(3) Driveway big enough for 3 cars (maybe four at a push) with a wee front lawn between the front of the house and the pavement.

(4) Living room at the back, with french doors onto back garden so nice and bright

(5) Good size kitchen and pretty nicely done integrated units and appliances

(6) Laybys for visitor parking at frequent intervals throughout the estate (was very surprised by this after reading the usual threads on here about parking restrictions in new build areas).

The downsides I could see were:

(1) Small bedrooms

(2) Not a great deal of storage space (although the loft is a good size, but not exactly handy for storing stuff that is used a lot)

(3) As noted, the garage is more of a storage area than somewhere you can actually put a car.

(4) No carpets anywhere inside and no grass or slabs on the back garden (just mud) so a lot of money needing to be spent right away by the new owner

Could he have got a nicer 1960s house for the same amount of money? To me, he probably could. But when I looked round it I actually found myself thinking, you know what, this is actually alright.

Him and his wife plan to live there for pretty much the rest of their lives, so it's not like they are bothered about the change in value of their home over the next few years. There's all the usual arguments about opportunity cost and all that jazz, but I think they want kids soon which wasn't practical in their 1 bed flat.

Edited by Jie Bie

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One of the issues that seems to have been overlooked is the cost of a new build propoerty. You are looking at £1000 per square meter for a pretty average finish (and yes I quite accept that you can build for less if you are good at DIY, have a mate who is a builder and the like, but for most it is not an option). Part of the reason for this is the cost of materials. You would have thought in a recession that prices might fall but it is quite the converse for a number of reasons: imports being more expensive, quantitive easing, low carbon, a few multi nationals owning all of the supplying companies, etc. The 200m2 house that is the norm in North America costs over £200k to build here. The big builders are not making massive profits - have a look at the net margins in the most recent results. At the moment, it is pretty much impossible to build economically for residential. It's another reason why land density is so high and house sizes so small.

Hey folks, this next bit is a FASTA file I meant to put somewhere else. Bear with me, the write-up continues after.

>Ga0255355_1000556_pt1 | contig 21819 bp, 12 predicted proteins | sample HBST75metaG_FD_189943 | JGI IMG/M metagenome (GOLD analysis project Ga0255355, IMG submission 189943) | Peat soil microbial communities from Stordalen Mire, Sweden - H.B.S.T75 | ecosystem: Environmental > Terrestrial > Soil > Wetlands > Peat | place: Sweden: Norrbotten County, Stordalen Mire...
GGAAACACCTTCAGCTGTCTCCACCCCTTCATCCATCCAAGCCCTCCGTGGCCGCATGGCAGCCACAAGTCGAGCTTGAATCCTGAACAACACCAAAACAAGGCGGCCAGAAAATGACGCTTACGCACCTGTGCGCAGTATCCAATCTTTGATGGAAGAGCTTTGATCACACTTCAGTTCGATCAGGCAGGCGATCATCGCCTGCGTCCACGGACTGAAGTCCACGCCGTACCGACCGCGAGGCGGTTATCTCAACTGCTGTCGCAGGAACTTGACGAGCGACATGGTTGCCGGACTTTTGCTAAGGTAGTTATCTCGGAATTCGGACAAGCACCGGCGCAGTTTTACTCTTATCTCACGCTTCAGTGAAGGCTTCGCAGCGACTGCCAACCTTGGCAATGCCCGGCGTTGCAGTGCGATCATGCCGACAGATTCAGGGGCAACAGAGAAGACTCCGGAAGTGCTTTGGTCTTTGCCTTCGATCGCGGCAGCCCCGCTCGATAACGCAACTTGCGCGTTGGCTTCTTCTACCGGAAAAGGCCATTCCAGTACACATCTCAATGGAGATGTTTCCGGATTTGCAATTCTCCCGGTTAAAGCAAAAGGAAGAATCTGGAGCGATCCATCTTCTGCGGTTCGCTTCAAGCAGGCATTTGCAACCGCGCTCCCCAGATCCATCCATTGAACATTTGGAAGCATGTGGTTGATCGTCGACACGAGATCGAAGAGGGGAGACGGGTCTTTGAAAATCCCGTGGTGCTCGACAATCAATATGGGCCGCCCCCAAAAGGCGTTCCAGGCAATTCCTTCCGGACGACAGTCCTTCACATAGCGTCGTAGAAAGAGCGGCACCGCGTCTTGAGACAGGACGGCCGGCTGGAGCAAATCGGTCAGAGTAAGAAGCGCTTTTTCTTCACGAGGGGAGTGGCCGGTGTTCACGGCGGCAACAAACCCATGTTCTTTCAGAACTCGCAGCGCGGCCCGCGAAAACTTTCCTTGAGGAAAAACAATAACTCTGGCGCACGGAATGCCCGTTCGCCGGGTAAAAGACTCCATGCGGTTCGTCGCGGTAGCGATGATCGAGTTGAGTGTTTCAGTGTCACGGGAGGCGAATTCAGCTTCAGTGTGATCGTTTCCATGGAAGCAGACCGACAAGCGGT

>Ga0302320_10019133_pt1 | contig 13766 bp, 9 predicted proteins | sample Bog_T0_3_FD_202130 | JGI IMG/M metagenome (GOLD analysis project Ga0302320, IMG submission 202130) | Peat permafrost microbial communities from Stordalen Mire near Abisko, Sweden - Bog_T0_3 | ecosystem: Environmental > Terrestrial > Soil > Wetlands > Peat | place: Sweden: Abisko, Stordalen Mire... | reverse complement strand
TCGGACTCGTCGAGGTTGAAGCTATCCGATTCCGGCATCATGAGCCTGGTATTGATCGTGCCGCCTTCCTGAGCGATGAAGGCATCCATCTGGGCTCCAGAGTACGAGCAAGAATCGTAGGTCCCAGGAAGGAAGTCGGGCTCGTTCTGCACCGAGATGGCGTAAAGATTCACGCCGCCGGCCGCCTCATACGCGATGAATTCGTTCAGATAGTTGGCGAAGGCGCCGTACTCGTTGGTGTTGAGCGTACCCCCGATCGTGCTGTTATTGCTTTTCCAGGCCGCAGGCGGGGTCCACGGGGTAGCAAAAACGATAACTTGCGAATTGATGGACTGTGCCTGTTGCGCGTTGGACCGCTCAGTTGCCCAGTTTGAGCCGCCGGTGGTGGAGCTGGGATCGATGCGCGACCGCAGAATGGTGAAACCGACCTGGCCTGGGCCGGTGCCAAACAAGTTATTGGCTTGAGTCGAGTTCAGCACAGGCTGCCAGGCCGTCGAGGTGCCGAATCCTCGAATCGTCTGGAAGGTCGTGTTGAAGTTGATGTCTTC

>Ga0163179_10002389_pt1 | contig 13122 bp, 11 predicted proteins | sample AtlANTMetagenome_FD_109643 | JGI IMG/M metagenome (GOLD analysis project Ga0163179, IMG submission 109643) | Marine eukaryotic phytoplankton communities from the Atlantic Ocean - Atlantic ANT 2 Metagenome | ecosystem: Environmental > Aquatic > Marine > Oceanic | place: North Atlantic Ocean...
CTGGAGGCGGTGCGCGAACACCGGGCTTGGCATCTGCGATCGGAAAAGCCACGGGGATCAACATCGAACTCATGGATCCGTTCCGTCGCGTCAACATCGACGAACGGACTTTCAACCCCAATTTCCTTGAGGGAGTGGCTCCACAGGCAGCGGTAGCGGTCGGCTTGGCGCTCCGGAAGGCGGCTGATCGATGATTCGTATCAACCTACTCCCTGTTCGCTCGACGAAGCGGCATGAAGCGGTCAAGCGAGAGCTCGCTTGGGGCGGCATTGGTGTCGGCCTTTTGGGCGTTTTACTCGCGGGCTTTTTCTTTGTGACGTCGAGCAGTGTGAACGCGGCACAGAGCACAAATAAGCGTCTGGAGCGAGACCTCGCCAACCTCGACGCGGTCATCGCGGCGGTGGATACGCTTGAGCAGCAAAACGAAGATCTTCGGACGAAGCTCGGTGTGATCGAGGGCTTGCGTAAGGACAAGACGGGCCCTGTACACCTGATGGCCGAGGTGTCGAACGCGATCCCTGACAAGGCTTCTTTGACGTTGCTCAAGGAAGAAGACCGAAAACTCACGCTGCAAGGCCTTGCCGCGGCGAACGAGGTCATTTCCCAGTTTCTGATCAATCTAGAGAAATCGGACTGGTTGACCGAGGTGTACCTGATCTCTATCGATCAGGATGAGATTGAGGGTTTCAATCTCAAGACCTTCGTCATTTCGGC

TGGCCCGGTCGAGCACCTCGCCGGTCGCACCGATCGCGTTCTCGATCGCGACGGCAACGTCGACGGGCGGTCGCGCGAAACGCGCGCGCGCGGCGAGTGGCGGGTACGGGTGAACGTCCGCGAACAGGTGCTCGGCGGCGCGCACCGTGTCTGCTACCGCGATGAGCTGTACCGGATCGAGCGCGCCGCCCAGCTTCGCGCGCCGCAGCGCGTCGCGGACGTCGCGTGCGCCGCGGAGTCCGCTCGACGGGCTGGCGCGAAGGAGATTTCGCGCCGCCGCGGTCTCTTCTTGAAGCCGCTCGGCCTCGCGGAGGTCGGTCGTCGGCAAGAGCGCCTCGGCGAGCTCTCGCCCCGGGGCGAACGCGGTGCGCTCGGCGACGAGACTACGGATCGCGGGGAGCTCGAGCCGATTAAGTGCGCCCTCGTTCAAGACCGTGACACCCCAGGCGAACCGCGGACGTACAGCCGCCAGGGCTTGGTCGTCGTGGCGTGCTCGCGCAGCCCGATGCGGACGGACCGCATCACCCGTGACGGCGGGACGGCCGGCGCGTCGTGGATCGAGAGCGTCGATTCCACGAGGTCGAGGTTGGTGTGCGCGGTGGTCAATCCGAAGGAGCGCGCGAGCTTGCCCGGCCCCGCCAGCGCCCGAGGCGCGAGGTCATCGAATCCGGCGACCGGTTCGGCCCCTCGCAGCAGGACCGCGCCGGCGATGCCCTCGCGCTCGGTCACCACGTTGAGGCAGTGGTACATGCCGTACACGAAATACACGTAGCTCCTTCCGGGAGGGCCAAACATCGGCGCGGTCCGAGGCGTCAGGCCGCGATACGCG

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So totally agree, new houses are awful. I looked at a place on a new estate in Sussex when I was shopping around back in 2009. The cheapest "family house" was teeny tiny and cost half a mil. It just didn't feel like a proper house, no hall way, no landing, all the rooms on top of each other. Even the 2 big show piece detached houses on the estate were the same, they just had a couple of extra rooms squeezed in for almost a £1m.